1932 Ford Roadster - $69,900
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Nobody will ever accuse this of being “just another ’32 roadster.”

Extremes. It’s what the hot rodding hobby is all about, right? Sure, there are plenty of mild rods out there that idle like Cadillacs and have smooth, cushy rides, but when the guys who started the whole thing were tinkering in the garage, there was only one thing on their mind: SPEED, and lots of it. Speed was tougher to come by in those days, so they not only focused on more power but also less weight, and to put it to good use, they added more rubber on the pavement. And since these guys were coming back from World War II, a little aircraft-inspired ingenuity certainly didn’t hurt. The result? This ’32 Ford’s spiritual ancestors.

Now this isn’t a vintage build, it’s brand new, based around a complete 1932 Ford Pro Street Roadster package from ScottRods in Monroeville, Ohio. It’s called HellRazor and you’ll see that it earns its name honestly in a moment. HellRazor was a cost-no-object built that takes everything to the extreme: power, looks, tires, and even the interior, which offers ultra-cool aircraft-style aluminum buckets. Some of it’s traditional and some of it is pure hardcore, including the Pat Musi 427 cubic inch Windsor small block living ahead of the firewall and making somewhere north of 550 horsepower. The body is extreme, too, paring the ’32 Ford roadster down to its barest essence: shaved, smoothed, and simple so that there’s nothing to add weight or drag. Hell, just check out the trick raked-back windshield that’s designed to cheat the wind. The ‘glass was expertly smoothed and sanded, and even though ScottRods puts out some pretty darned nice stuff, there’s nothing that’s perfect out of the box. There’s a lot of time invested in getting the doors to fit better than any production ’32 ever did, and the surfaces are impossibly smooth and straight. Why go to all this effort? Because that vivid orange paint costs $3500 a gallon, mostly because it has crushed diamonds in it. Yep, you read that right: diamonds. Our photos don’t do it justice—you need to see this rod in the sunlight to really appreciate the spectacular finish and it stops traffic wherever it goes. Nobody will ever accuse this of being “just another ’32 roadster.”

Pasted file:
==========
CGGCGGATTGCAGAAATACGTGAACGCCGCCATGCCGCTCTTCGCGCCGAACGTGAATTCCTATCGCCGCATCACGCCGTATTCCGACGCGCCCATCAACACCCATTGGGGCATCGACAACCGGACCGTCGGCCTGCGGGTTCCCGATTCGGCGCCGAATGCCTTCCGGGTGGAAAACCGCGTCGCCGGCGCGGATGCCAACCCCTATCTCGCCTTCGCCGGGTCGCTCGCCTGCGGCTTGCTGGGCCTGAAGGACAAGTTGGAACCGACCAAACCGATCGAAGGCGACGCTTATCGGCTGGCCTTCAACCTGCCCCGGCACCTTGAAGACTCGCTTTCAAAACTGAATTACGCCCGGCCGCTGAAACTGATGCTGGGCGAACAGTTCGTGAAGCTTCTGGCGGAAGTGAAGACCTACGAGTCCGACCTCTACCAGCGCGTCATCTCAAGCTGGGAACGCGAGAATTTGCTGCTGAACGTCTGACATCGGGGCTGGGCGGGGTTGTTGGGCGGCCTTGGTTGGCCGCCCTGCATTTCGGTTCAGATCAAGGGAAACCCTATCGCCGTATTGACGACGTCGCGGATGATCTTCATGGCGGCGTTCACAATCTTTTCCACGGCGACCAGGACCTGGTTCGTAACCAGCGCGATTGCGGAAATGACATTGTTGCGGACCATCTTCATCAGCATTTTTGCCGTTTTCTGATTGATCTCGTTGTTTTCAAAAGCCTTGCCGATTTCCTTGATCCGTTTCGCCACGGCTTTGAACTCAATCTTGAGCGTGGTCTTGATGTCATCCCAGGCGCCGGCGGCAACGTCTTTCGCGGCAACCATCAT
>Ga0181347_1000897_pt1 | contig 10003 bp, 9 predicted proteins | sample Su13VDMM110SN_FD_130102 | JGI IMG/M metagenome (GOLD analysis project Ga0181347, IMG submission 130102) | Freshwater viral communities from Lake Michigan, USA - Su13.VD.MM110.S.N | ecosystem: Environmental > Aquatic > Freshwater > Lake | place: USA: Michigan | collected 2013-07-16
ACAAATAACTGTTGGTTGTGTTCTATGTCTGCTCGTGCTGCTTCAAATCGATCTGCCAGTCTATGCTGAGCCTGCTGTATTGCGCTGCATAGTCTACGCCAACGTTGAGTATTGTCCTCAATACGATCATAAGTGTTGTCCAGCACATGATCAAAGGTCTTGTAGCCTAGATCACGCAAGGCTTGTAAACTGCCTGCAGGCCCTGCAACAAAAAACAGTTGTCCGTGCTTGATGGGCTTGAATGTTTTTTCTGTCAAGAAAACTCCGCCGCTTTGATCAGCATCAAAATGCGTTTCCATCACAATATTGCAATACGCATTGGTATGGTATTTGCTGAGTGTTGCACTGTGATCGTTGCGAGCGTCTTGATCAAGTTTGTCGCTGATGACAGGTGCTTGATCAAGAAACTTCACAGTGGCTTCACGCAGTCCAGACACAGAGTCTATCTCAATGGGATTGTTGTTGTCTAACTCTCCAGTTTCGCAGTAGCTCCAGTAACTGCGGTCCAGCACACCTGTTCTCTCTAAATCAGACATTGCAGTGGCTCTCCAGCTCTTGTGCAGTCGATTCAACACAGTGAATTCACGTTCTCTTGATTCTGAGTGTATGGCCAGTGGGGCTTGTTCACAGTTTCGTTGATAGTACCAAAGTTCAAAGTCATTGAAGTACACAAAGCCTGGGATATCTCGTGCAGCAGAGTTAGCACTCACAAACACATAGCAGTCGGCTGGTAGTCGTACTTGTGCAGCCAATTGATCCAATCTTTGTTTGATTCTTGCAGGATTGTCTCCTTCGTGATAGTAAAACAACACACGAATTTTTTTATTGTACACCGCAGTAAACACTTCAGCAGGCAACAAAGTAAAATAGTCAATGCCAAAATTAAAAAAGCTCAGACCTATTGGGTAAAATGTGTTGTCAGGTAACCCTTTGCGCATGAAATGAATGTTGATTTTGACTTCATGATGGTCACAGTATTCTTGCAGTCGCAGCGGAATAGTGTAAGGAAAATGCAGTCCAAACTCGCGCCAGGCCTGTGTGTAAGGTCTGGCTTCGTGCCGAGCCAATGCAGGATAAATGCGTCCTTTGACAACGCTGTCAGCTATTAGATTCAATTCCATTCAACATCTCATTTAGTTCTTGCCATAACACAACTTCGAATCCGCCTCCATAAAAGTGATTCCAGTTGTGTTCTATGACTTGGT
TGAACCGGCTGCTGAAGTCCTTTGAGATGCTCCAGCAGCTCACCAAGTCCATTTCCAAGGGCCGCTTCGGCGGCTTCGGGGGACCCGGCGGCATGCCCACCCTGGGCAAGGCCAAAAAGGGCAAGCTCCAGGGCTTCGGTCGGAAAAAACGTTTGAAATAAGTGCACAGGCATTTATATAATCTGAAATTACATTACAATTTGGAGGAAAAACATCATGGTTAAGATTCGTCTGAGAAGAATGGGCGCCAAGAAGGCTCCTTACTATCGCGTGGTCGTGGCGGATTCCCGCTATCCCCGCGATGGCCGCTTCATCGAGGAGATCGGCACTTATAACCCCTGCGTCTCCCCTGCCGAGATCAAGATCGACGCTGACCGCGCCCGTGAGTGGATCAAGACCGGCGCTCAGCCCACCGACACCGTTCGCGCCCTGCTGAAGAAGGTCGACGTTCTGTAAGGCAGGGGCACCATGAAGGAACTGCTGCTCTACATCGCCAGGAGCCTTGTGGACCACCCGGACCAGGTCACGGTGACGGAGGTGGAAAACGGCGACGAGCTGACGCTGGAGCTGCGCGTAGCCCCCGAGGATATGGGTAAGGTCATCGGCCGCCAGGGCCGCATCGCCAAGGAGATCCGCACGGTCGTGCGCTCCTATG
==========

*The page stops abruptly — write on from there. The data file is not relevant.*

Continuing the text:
You’ll also note that the wheel arches have been tubbed, which is rather unusual on a hi-boy roadster like this, but it allows the use of some wide-by-huge tires without making it as wide as a dually pickup, so the proportions are exactly right. Up front, the frame horns are augmented with crude-looking HellRazor name plates that were stick-welded into place, as if it were done by a blacksmith or something. But look closer and you’ll see that this is art, not hack work, because it’s purely intentional. The welds are neatly outlined with a hand-painted black pinstripe and the bare metal has been clear-coated so it’ll look good practically forever. Nobody said extreme also had to be crude.

And yes, those ladder bars out back are probably a very good idea.

The interior was inspired by aircraft design and the centerpieces are those gorgeous aluminum chairs that actually are comfortable enough for cruising. The look is jaw-dropping and the workmanship is beyond impressive. Exposed rivets add to the aircraft vibe and is echoed in the fasteners for the hand-stitched leather door panels and body panels. More lightweight aircraft influence is found on the Tremec 5-speed transmission’s shifter, which is drilled for lightness and topped with a big, fat knob. It’s tall enough so it’s easy to reach, not some stubby unit that’s waaaay over there like in a lot of rods, so blasting through the gears is a joy. The fat banjo-style steering wheel has a vintage look but it’s easy to grab, because, honestly, you’re going to need both hands when you crack the throttle, and it sits on a polished tilt column so this ’32 is far more comfortable than many of its less extreme peers. And speaking of the throttle, you’ll note that even the pedals are drilled for lightness. Classic Stewart-Warner gauges are in the hand-hewn aluminum instrument panel, adding to the throwback look, and they all spring to life when you turn the key. There’s a switch between the seats that powers open the rumble seat lid, where you’ll find a finished trunk and remotely-mounted battery, which still leaves room for plenty of gear. There is no radio, no top, no windows, so don’t count on this to be your daily driver (it could be if you’re extreme enough, though), but what this car does offer is exceptionally well polished and beautifully finished.